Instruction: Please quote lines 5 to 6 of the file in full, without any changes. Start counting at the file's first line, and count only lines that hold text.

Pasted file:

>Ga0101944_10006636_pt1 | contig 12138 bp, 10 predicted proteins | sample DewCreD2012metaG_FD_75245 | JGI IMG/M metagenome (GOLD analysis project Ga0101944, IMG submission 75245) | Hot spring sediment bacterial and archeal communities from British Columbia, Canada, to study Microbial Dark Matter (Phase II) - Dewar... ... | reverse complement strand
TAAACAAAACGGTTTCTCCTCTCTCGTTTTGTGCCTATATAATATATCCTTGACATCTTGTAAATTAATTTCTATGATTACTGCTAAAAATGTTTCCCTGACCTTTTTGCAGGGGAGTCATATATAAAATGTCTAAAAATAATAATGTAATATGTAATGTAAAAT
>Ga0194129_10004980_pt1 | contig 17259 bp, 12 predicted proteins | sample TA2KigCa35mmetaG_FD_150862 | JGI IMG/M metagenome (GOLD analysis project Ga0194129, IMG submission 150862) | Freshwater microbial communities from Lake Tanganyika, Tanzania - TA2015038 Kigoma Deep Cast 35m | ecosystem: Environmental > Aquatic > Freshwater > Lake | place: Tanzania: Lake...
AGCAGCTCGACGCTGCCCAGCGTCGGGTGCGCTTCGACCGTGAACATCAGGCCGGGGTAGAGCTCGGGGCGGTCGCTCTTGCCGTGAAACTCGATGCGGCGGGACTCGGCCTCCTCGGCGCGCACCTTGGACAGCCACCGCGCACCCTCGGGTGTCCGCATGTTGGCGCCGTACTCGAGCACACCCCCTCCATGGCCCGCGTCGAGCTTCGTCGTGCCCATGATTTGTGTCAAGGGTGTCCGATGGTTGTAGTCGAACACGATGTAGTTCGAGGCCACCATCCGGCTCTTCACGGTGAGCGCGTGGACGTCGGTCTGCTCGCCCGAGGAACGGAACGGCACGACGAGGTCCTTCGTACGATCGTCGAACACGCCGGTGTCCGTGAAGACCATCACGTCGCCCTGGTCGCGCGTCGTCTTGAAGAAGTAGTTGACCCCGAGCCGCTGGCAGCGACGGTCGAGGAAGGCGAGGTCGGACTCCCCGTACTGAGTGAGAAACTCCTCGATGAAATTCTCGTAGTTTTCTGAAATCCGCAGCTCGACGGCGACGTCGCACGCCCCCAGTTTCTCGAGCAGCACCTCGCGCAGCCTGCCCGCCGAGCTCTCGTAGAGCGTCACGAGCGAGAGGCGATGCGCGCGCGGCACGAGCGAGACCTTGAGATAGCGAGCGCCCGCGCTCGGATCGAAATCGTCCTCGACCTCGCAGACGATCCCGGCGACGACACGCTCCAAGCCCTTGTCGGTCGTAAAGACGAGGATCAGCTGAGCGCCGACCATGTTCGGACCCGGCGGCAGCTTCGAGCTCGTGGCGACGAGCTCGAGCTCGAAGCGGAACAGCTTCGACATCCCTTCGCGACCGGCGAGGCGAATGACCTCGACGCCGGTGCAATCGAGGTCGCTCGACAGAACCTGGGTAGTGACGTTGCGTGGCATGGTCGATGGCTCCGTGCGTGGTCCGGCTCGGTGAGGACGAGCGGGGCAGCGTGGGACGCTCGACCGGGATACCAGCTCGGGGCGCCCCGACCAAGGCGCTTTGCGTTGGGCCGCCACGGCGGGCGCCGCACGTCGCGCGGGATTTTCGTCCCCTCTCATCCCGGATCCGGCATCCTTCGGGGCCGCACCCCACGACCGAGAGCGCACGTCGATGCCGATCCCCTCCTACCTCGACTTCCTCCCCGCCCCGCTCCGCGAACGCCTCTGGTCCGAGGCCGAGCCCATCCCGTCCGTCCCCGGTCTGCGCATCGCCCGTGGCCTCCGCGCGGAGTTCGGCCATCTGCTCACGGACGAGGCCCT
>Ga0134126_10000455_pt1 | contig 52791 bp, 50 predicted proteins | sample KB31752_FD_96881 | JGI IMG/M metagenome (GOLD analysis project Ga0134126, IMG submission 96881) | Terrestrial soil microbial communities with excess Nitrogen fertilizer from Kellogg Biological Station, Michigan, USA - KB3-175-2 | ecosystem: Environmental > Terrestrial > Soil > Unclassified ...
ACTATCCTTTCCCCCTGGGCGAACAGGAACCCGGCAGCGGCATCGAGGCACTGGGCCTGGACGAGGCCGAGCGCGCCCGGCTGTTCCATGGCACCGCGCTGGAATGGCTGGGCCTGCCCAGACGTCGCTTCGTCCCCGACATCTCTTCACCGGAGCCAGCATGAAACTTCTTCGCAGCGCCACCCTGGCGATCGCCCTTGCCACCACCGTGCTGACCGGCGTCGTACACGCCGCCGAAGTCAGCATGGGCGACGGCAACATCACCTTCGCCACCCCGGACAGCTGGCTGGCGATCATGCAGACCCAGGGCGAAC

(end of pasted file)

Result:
>Ga0134126_10000455_pt1 | contig 52791 bp, 50 predicted proteins | sample KB31752_FD_96881 | JGI IMG/M metagenome (GOLD analysis project Ga0134126, IMG submission 96881) | Terrestrial soil microbial communities with excess Nitrogen fertilizer from Kellogg Biological Station, Michigan, USA - KB3-175-2 | ecosystem: Environmental > Terrestrial > Soil > Unclassified ...
ACTATCCTTTCCCCCTGGGCGAACAGGAACCCGGCAGCGGCATCGAGGCACTGGGCCTGGACGAGGCCGAGCGCGCCCGGCTGTTCCATGGCACCGCGCTGGAATGGCTGGGCCTGCCCAGACGTCGCTTCGTCCCCGACATCTCTTCACCGGAGCCAGCATGAAACTTCTTCGCAGCGCCACCCTGGCGATCGCCCTTGCCACCACCGTGCTGACCGGCGTCGTACACGCCGCCGAAGTCAGCATGGGCGACGGCAACATCACCTTCGCCACCCCGGACAGCTGGCTGGCGATCATGCAGACCCAGGGCGAAC